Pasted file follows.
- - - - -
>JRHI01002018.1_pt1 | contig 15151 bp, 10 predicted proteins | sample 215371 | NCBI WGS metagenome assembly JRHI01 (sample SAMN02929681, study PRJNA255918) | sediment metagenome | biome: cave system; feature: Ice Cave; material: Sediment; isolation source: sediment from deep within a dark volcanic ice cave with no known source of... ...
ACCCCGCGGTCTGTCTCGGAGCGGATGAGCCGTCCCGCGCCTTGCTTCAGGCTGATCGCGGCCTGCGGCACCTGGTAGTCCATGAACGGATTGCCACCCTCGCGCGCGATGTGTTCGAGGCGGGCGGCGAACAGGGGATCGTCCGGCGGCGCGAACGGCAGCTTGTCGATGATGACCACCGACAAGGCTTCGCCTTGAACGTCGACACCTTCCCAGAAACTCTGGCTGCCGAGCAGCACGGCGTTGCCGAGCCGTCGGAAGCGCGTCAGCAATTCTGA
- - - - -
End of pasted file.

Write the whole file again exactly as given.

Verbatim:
>JRHI01002018.1_pt1 | contig 15151 bp, 10 predicted proteins | sample 215371 | NCBI WGS metagenome assembly JRHI01 (sample SAMN02929681, study PRJNA255918) | sediment metagenome | biome: cave system; feature: Ice Cave; material: Sediment; isolation source: sediment from deep within a dark volcanic ice cave with no known source of... ...
ACCCCGCGGTCTGTCTCGGAGCGGATGAGCCGTCCCGCGCCTTGCTTCAGGCTGATCGCGGCCTGCGGCACCTGGTAGTCCATGAACGGATTGCCACCCTCGCGCGCGATGTGTTCGAGGCGGGCGGCGAACAGGGGATCGTCCGGCGGCGCGAACGGCAGCTTGTCGATGATGACCACCGACAAGGCTTCGCCTTGAACGTCGACACCTTCCCAGAAACTCTGGCTGCCGAGCAGCACGGCGTTGCCGAGCCGTCGGAAGCGCGTCAGCAATTCTGA